This is something that's a problem for my organisation. Here are some things we do to make it less problematic:
Use a Release branch in source-code management (including the sources of documentation) so that future feature work can be committed and tested on the Develop branch without needing a full code freeze.
Regularly review the team's Definition of Done (either as part of Retrospective, or as a separate activity) to discover activities done for release that could (should) be part of a feature ticket.
Begin each story by having a Start-of-Story Conversation between the developer taking responsibility for the ticket and one or more other team members to identify what testing, documentation, policy update, approvals etc. need to take place as part of the story. This is also a good time to consider other impacts of the work, such as likely risk areas for regression.
Perhaps your policy updates and training can't actually happen until your product is released. But having prepared these as part of feature work, then the release activity is reduced to gathering together all the prepared pieces for the features actually included in the release and packaging them for delivery.
Don't expect the Definition of Done to be perfect after your first time updating it - my suggestion to regularly review is important. I'd suggest that you have this review after each of the next few releases; you'll find work that could have been done earlier, enabling you to release with less overhead (more accurately, with that overhead moved to be part of the feature work, getting you nearer to the ideal of release on demand).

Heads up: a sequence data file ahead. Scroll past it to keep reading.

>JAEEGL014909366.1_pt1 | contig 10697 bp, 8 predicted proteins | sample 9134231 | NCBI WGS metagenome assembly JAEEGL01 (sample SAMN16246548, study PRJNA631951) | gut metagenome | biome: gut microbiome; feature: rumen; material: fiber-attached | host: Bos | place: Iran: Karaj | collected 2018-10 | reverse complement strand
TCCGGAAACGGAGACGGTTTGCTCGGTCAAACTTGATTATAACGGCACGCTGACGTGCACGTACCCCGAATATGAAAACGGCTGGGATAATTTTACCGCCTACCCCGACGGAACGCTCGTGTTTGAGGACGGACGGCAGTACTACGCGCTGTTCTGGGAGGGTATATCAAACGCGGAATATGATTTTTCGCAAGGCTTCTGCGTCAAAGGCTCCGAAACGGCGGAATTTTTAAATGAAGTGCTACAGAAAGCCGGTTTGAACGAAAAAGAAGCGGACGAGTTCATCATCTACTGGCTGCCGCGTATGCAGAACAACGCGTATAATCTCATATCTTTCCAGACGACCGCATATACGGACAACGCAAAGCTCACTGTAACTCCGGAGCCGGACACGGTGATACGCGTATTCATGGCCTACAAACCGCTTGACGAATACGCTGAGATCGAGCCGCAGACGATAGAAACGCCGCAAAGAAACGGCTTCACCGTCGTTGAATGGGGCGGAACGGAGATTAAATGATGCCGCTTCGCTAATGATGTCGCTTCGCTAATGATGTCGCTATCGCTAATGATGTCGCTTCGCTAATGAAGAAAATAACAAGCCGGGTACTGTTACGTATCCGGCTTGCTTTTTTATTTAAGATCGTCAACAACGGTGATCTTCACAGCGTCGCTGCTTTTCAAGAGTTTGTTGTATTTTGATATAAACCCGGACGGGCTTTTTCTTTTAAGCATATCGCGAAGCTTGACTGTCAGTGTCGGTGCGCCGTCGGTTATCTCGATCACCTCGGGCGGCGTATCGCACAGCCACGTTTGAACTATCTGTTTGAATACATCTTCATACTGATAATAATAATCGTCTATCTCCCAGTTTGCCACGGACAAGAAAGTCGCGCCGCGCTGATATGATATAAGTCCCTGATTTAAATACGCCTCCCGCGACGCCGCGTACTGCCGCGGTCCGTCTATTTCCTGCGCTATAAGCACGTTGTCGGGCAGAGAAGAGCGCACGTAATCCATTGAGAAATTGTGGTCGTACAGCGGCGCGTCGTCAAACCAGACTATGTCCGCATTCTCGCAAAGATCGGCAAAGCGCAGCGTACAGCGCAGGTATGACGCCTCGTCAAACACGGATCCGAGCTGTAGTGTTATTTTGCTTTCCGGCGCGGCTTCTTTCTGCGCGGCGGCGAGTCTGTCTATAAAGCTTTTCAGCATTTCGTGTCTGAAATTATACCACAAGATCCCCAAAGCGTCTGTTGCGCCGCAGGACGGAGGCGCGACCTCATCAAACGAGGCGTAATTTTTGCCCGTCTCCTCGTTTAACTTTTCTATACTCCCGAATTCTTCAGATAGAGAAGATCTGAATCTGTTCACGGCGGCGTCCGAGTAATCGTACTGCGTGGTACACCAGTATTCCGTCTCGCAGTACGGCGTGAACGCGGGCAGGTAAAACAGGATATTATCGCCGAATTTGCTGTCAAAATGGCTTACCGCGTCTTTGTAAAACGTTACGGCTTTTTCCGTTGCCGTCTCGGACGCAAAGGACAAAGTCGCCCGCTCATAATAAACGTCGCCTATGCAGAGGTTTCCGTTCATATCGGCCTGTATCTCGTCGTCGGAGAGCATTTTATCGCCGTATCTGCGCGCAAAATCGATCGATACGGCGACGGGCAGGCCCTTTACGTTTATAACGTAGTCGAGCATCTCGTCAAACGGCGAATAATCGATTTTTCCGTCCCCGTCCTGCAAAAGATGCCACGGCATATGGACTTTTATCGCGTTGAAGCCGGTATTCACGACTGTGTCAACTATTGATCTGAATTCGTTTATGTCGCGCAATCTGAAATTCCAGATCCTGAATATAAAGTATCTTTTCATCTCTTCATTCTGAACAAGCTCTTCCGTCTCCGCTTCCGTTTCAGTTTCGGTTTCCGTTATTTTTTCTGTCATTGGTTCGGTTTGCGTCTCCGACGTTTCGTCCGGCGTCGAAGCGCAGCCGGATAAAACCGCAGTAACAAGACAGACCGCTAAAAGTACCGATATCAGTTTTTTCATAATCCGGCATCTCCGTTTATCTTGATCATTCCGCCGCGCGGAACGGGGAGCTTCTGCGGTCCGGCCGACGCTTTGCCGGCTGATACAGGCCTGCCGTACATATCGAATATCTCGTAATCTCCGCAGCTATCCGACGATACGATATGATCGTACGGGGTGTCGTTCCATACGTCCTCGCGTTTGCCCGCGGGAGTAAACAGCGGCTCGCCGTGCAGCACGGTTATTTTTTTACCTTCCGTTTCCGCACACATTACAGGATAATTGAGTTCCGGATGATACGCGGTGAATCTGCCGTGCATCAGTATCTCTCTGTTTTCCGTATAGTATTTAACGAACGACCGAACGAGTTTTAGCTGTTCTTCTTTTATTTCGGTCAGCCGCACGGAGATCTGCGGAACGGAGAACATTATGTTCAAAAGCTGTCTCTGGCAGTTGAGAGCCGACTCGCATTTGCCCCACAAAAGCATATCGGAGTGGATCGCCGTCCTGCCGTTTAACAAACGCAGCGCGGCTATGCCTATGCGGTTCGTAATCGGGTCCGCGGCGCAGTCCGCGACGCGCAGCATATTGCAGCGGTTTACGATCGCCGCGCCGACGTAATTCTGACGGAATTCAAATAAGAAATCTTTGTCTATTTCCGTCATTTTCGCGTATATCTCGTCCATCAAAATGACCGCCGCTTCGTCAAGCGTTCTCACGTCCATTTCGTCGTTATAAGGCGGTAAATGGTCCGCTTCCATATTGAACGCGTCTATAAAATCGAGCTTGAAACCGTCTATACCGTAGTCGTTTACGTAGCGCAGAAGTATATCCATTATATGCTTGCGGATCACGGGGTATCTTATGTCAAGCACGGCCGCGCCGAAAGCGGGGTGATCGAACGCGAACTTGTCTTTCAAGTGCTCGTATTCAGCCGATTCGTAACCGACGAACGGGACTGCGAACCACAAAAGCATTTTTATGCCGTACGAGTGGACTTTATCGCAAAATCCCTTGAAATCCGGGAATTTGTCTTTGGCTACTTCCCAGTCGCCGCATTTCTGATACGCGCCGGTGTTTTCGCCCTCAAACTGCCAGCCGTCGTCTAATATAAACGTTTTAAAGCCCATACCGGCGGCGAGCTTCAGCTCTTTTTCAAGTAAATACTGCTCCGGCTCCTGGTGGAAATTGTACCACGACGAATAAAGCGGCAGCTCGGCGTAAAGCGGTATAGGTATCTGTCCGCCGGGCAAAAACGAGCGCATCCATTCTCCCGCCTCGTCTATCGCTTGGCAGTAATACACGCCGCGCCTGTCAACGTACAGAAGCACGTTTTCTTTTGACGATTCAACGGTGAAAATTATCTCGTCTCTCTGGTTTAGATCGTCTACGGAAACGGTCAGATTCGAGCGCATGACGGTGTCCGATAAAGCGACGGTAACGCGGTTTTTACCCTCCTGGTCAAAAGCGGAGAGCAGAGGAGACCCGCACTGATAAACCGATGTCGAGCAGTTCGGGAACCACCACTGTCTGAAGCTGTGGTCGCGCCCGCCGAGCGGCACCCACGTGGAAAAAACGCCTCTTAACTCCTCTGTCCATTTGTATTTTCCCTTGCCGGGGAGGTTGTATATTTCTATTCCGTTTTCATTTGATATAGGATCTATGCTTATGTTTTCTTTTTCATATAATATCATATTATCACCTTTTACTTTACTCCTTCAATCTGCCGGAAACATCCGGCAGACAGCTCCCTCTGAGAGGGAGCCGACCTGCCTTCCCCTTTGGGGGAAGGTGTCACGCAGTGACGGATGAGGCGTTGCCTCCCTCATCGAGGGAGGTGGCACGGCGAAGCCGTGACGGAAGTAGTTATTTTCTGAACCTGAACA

Our Start of Story Conversation uses a template in our team wiki, that has a checklist of things we should examine to double-check that the story is Ready, and that all the risks and supporting work are considered before starting development. It normally takes 2-3 developers around five to ten minutes to walk through this and arrive at a shared understanding of what's included in a story, and what needs to be complete before it can move from one state to the next. Again, it's a living document, and the items in the checklist will be specific to your team and updated as you discover (in Retrospectives) oversights that could have been asked about before starting. (Actually, we choose one of several documents because we work on more than one product, and we have an additional one for non-product work such as infrastructure updates).
We still need "release sprints" in our team, but that's an improvement from taking two or more sprints to release, and we're still finding ways to move work to the left, so we haven't reached our limit as we aim to be able to release on demand.